When you get up in the morning, Hoopa Indian children are told, it is very important for you to wait until you get your shadow home. When you go to sleep at night, part of you -- your shadow -- takes off. The part that you've held down all day, the part that you wouldn't let live. When you go to bed, your shadow says, "Now is my chance. I will go out and explore the world that you won't let me touch all day." And off it goes. The shadow has the freedom to go as far away as it wants to, but it has one tie: You have a hum that only your shadow knows. And it can never disobey you. So when you get up in the morning, if you remember to hum, your shadow will come back home. Even though it doesn't want to. So when you get up, before you go out, give your own little hum, and your shadow will say, "Oh! I have to go home," and it will come home. And you are never ready for the day until you have taken time to sing the song of your own shadow. Some people say, "I must have gotten up on the wrong side of the bed -- I think I'll go back and start over." They've forgotten to hum! Or some people get up at seven, and at ten o'clock they're still saying, "Don't mind me, I'm not all here." They've forgotten to hum! So there is a land of wisdom in remembering to get yourself all here every day. This is taught to the Hoopa tribal children not by saying, "When you get up in the morning you must do this!" but by saying, "Hum your song, so your heart and your spirit come together."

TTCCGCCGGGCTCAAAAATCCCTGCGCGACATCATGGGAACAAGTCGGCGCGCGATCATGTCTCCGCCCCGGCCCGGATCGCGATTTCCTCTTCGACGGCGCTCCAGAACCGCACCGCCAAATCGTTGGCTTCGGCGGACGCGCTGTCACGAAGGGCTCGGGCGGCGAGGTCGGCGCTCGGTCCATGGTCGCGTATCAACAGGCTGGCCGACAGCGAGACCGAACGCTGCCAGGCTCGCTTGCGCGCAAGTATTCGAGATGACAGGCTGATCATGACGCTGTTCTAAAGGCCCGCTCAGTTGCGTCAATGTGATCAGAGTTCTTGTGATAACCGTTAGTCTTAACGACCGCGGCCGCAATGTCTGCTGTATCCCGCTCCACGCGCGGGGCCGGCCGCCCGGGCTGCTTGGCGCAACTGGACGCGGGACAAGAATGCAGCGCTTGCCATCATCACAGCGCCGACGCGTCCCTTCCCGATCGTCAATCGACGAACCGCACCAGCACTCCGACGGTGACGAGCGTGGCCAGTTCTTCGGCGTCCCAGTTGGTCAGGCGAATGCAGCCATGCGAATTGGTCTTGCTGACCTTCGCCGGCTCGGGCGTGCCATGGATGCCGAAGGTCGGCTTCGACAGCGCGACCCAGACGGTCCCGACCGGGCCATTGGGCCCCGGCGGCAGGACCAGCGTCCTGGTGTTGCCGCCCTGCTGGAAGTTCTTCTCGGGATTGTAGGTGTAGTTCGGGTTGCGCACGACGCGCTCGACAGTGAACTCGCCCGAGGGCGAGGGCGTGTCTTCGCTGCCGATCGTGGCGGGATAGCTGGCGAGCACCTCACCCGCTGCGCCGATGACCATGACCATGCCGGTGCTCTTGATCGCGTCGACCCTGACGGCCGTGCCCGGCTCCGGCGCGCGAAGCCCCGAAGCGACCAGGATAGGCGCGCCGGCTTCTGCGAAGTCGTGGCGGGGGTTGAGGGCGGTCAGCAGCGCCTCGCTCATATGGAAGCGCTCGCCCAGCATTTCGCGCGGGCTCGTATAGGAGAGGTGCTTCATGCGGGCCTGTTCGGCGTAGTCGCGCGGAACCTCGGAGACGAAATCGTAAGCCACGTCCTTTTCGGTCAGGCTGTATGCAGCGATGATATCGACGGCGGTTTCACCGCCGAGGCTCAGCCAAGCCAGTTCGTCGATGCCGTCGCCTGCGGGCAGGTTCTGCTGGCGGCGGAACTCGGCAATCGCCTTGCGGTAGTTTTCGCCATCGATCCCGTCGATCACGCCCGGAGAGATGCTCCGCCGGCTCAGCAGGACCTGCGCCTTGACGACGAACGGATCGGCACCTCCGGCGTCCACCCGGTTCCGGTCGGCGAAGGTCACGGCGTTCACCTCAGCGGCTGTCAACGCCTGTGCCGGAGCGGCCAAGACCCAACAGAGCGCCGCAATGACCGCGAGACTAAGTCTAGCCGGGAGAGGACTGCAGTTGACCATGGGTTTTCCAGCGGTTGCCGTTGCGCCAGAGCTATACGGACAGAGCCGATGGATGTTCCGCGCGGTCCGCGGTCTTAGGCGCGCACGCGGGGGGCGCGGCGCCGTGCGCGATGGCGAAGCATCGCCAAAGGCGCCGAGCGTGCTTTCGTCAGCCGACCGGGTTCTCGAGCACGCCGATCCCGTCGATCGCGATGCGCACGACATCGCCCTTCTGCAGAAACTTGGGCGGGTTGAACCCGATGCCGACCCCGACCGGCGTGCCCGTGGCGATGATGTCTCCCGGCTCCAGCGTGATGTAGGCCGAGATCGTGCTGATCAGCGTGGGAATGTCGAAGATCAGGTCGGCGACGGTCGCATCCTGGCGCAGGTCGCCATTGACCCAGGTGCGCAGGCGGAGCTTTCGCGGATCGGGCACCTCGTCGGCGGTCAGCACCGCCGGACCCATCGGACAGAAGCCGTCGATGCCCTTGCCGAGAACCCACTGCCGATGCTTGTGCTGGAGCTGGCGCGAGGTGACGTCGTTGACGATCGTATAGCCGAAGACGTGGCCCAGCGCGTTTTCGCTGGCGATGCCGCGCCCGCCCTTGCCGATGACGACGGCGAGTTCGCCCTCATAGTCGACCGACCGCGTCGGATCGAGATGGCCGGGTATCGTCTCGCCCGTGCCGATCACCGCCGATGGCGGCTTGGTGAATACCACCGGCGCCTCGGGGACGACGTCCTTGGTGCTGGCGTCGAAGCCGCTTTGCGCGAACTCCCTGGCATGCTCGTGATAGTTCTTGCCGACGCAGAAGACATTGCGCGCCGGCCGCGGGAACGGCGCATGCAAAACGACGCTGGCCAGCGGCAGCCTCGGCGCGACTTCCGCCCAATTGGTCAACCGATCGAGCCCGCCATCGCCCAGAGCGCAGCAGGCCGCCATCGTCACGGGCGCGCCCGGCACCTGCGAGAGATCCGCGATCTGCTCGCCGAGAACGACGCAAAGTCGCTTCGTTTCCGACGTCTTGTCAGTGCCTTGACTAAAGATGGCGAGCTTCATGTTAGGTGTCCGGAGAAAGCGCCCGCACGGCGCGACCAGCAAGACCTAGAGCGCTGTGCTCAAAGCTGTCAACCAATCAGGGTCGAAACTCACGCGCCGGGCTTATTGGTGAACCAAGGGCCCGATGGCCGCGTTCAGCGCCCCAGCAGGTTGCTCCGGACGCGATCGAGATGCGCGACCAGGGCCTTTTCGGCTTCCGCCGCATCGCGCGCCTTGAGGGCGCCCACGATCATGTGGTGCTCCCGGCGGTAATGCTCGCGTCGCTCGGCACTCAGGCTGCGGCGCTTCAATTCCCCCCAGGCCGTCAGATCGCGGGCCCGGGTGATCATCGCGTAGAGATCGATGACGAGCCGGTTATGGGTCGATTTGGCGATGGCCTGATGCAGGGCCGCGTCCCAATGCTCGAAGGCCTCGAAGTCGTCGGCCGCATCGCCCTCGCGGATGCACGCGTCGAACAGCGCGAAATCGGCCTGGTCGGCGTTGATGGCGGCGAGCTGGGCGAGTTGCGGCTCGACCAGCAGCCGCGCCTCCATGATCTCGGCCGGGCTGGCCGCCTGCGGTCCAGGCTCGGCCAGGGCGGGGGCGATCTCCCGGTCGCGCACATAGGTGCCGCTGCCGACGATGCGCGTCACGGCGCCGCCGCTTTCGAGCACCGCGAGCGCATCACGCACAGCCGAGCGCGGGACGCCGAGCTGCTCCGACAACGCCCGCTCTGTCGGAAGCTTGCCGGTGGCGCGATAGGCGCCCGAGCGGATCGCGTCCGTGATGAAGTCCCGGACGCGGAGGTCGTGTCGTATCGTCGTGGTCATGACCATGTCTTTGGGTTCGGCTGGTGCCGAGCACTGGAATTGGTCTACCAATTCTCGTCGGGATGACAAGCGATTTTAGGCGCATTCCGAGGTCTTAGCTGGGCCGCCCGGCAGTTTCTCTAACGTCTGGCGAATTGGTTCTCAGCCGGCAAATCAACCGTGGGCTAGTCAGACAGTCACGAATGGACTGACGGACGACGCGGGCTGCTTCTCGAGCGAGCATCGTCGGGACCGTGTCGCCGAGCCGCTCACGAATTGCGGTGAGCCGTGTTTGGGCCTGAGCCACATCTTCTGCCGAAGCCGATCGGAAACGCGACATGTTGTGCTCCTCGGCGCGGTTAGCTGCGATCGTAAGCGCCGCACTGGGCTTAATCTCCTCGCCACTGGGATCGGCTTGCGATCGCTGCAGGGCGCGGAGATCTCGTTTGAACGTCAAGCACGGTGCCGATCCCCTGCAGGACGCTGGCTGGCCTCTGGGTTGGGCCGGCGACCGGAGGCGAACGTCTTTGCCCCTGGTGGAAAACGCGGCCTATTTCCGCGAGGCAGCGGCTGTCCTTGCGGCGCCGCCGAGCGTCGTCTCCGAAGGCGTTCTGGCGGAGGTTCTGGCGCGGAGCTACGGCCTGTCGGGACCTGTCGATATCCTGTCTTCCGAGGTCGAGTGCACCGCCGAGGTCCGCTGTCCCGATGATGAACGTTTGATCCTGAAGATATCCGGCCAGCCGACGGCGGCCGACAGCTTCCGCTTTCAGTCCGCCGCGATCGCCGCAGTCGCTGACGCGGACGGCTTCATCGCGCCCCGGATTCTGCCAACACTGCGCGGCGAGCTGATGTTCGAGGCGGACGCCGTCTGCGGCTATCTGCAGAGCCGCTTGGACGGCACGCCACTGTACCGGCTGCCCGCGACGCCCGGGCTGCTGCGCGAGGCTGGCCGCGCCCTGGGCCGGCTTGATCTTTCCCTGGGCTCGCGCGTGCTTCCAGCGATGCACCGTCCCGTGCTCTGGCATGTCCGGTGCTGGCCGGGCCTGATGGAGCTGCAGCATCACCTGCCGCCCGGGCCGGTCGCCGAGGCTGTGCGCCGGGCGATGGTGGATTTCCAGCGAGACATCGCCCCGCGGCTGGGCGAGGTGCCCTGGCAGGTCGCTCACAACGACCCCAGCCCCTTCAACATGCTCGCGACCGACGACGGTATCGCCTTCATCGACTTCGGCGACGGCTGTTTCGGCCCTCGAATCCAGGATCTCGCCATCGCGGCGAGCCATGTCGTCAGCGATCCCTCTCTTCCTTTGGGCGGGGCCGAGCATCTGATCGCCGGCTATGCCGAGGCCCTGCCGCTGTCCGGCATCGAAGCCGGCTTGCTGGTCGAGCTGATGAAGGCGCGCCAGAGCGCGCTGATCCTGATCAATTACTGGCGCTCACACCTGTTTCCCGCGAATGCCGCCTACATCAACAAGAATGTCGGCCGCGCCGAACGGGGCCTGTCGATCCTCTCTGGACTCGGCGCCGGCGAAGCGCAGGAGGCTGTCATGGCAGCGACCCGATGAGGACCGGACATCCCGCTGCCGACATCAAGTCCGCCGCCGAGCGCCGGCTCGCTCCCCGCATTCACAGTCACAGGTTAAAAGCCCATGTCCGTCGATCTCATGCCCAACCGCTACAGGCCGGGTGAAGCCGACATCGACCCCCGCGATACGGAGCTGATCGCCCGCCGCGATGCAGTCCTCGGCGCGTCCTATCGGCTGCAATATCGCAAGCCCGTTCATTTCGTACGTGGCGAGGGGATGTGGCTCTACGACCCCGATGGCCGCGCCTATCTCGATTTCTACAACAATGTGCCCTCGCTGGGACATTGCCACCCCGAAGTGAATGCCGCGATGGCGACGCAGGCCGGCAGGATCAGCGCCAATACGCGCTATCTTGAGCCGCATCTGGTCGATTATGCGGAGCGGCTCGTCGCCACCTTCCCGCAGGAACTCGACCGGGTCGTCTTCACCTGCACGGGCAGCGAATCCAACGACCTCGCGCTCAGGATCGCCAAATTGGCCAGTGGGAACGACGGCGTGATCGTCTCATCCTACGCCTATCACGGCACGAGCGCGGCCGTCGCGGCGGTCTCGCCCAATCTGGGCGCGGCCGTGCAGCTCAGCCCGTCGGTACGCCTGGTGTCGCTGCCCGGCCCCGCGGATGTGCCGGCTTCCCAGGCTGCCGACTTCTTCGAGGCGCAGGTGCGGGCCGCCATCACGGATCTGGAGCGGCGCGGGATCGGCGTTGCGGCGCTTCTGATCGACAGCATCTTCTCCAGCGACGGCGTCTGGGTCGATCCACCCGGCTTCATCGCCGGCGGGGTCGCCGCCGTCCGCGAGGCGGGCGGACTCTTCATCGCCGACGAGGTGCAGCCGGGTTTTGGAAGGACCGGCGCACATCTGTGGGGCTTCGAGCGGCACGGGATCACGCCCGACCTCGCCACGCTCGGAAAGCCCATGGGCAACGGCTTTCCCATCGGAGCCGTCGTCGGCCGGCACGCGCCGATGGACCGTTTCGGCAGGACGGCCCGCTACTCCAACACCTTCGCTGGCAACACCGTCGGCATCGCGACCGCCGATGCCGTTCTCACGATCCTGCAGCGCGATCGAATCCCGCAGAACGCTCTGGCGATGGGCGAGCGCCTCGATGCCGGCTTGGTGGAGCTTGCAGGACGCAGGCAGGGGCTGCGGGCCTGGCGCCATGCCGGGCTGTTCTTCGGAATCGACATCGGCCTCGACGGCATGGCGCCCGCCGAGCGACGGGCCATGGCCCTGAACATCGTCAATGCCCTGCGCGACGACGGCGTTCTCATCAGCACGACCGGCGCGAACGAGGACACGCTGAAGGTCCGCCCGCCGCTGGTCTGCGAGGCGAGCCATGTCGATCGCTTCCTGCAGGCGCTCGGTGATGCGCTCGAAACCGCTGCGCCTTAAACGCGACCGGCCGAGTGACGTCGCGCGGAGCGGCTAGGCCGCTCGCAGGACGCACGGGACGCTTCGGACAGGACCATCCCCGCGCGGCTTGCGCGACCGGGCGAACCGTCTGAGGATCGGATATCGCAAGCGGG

-- Hoopa, retold by Sister Maria José Hobday
I think I might just be starting my days humming from now on.